Apropos of nothing. Felt it had to be said. Movie tagline smooth.
Aside from the Budget Committee, Public Works and Infrastructure may be the most important committee at City Hall*. This is where big decisions about big stuff get made. Transportation and streetscapes. The delivery of water and the collection of waste. None of it necessarily pretty but all of it absolutely vital. Properly done, public works and infrastructure is the difference between a successful, well run city and one that is neither of those things.
“The Public Works and Infrastructure Committee’s primary focus is on infrastructure, with a mandate to monitor, and make recommendations on Toronto’s infrastructure needs and services.”
Public Works and Infrastructure offers up politicians and municipal civil servants the opportunity for greatness and lasting contributions to the city they serve long after they’re dead and gone. Read John Lorinc’s Globe and Mail article from last year about R.C. Harris, Toronto’s long serving Public Works Commissioner from 1912-45, and marvel at what can be done with some vision and fortitude. The R.C. Harris Water-Treatment Plant and Bloor Street Viaduct are the obvious example but as Lorinc points out:
Harris..left his civic fingerprints all over Toronto, building hundreds of kilometres of sidewalks, sewers, paved roads, streetcar tracks, public baths and washrooms, landmark bridges and even the precursor plans to the GO commuter rail network.
Of course, Harris wasn’t a politician and subject to the whims of the electorate. In fact, his contributions may’ve been the product of his time, impossible to duplicate outside of those particular circumstances. “…it’s unlikely a towering and outspoken figure like Mr. Harris…,” Lorinc quoting Professor Steven Mannell in his article, “would thrive in public service today, given years of political attacks on civil servants at all three levels of government.”
While I hardly mean to equate R.C. Harris with the ex-TTC CEO Gary Webster, it’s useful in underlining Professor Mannell’s point. Mr. Webster expressed an opinion about transit options our mayor disagreed with, and Mr. Webster was ousted. In such a politically volatile environment – a toxic mix of ‘parsimonious politicians’ elected on ‘narrow mandates’ to paraphrase Professor Mannell , and our dimly held view of bureaucrats — it’s hard to see how anything gets built, let alone anything on the grand scale that R.C. Harris imagined.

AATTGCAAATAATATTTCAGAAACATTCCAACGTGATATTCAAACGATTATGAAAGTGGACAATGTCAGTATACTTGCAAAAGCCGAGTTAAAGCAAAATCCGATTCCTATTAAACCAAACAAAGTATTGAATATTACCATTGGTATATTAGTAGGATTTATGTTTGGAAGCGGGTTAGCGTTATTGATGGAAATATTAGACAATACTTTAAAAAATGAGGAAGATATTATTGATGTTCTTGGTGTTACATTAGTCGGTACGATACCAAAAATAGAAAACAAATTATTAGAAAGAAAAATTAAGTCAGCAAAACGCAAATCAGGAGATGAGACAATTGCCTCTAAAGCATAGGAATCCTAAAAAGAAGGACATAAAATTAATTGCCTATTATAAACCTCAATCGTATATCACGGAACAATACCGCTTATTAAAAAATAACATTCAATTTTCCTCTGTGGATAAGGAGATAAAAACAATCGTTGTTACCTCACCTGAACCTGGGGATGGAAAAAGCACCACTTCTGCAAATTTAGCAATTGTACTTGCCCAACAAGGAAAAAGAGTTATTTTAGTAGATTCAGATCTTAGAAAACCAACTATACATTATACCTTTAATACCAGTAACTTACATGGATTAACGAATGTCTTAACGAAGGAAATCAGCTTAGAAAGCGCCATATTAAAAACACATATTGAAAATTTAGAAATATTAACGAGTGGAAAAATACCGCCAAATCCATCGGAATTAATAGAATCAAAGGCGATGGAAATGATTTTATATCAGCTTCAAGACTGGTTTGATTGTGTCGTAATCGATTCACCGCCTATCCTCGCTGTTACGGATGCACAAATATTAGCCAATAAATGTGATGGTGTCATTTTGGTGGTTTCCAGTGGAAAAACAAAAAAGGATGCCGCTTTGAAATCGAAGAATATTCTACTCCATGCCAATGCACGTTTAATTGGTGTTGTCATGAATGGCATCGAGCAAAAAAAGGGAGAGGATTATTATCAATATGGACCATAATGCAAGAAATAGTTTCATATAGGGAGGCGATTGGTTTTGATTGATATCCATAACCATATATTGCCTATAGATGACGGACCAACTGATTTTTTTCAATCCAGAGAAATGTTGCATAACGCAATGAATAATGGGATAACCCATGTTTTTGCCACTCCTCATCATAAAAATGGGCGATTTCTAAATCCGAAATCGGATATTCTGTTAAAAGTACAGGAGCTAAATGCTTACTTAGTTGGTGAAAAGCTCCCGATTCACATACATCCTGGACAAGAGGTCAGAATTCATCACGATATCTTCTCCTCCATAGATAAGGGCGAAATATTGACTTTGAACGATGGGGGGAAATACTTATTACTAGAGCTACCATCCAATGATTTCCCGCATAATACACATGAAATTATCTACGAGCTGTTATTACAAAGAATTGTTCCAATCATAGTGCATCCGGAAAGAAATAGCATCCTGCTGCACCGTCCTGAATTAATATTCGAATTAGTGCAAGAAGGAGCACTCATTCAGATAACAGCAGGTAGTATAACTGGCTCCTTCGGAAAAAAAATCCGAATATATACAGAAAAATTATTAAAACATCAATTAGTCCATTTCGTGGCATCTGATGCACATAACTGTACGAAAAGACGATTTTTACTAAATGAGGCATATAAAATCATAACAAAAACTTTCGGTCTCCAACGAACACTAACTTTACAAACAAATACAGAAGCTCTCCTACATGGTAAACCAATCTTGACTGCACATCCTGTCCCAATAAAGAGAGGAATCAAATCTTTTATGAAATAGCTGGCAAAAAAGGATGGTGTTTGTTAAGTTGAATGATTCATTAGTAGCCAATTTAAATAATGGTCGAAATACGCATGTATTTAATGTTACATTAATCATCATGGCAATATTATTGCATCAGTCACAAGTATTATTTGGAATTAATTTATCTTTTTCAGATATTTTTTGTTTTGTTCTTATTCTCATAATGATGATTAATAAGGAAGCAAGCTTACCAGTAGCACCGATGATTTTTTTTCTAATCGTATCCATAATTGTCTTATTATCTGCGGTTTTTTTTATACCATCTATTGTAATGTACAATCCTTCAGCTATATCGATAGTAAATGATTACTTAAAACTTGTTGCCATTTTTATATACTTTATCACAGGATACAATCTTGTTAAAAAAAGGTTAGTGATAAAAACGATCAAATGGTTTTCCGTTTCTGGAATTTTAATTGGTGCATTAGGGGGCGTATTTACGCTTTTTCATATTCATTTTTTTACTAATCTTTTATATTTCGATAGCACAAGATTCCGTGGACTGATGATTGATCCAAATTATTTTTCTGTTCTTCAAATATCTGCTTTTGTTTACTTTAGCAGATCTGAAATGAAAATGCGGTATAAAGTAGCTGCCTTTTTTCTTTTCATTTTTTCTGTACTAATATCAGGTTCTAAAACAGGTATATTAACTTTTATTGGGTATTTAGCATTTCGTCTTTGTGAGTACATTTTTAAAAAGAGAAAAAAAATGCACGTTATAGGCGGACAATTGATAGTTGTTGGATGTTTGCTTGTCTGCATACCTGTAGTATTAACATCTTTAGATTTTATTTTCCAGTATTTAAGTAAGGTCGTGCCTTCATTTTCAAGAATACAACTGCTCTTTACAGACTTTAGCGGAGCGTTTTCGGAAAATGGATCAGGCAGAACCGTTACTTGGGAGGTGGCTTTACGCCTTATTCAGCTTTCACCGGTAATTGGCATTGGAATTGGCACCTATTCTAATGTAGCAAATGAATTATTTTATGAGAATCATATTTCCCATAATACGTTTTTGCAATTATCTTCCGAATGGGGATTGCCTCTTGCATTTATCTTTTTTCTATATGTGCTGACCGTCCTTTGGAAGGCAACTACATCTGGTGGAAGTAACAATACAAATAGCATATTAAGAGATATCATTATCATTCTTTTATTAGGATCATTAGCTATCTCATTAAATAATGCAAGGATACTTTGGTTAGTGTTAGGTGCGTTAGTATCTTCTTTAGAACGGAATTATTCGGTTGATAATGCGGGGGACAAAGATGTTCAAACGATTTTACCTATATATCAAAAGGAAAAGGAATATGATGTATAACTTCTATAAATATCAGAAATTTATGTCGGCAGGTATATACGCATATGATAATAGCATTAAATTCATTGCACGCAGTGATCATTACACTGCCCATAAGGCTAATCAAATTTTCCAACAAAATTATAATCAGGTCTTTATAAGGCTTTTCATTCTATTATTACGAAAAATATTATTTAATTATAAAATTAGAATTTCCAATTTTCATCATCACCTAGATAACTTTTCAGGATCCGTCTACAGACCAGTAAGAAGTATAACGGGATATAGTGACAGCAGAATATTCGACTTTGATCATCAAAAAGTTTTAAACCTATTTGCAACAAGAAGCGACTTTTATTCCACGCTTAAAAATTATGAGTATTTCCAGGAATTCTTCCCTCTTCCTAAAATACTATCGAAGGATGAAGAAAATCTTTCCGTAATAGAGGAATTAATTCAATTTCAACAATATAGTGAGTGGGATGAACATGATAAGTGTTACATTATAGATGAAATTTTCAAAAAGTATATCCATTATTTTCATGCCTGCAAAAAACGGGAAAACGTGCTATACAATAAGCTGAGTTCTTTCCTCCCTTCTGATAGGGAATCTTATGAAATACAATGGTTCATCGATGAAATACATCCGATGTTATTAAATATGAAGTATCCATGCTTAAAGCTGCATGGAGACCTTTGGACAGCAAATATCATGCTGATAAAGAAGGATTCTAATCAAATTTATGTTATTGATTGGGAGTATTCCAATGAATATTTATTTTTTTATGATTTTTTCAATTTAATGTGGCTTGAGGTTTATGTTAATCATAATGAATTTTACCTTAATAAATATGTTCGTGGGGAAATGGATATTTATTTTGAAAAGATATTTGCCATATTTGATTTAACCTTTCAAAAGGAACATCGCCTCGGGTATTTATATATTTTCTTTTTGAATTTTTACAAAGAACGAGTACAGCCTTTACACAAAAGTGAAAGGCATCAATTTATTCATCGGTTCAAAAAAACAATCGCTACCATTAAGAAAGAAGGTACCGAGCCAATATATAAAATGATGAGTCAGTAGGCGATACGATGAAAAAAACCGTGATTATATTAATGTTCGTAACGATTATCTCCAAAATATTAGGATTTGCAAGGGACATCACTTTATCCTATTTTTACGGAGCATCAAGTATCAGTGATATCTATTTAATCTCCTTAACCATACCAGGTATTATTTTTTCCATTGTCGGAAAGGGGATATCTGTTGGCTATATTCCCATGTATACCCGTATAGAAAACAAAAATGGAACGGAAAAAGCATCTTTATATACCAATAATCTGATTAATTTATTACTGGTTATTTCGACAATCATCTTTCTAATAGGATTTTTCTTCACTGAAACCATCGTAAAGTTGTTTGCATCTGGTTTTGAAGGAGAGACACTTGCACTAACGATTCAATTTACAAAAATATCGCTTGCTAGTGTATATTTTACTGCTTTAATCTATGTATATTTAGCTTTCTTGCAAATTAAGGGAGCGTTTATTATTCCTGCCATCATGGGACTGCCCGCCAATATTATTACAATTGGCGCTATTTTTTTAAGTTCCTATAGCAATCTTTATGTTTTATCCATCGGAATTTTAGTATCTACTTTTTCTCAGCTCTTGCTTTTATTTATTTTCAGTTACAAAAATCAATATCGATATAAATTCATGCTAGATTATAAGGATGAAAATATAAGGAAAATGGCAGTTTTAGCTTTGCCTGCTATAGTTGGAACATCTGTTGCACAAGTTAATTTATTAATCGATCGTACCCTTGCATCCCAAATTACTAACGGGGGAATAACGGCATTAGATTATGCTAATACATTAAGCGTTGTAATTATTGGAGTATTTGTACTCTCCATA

In fact, it could be argued that getting things built is the exact opposite goal of our current Public Works and Infrastructure big cheese, committee chair Councillor Denzil Minnan-Wong. Unless it has something to do with road maintenance, he might be better referred to as Cap’n Tear Up. Jarvis bike lanes, gone, expensively re-replaced by that reversible 5th lane. Proposed Fort York pedestrian bridge scaled back for being too fancy. Scrambled intersections? I don’t know. We need to look at those just in case cars are having to wait too long at red lights.
And that Gardiner Expressway Environmental Assessment ordered up to examine the various options for the eastern portion of the roadway? Mysteriously disappeared upon the councillor’s appointment as PWIC chair, only to be revived last year when over half a billion dollars was budgeted for the Gardiner revitalization starting with its eastern portion. Wait? What did the EA recommend? What do you mean, what EA? Where the hell did the EA go? Den-ZILLLLL!
Like the administration it represents, the current Public Works and Infrastructure Committee reflects its mandate by doing the exact opposite of what it should be doing. Tearing down instead of building up (unless, of course, we’re referring to roads). Looking back instead looking forward. Status quo instead of adaptation.
Or as Rowan Caister so succinctly put it: …money that we could spend on public space and innovative infrastructure is being clawed back in order to dismantle inexpensive infrastructure (Jarvis) and keep expensive infrastructure on life support (Gardiner).
At Wednesday’s meeting the committee chair and one of the newest members, Councillor Michelle Berardinetti, both indulged their colleagues by voting to receive the report update on the Gardiner EA while knowing full well what the outcome must/will be. There will/must not be any removal of any part of the Gardiner. Drivers depend on it. Any alternative will result in chaos.
As it was and has been, so it shall always be.
It isn’t the motto a Public Works and Infrastructure committee should try to uphold. Cities flounder when they do. That’s just how important this committee is to our well-being. We need to treat with the respect and attention it deserves.
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(*Not including the Executive Committee which is made up of the Mayor, Deputy Mayor, Chairs of the 7 Standing Committees and 4 at-large members.)
— diggingly submitted by Cityslikr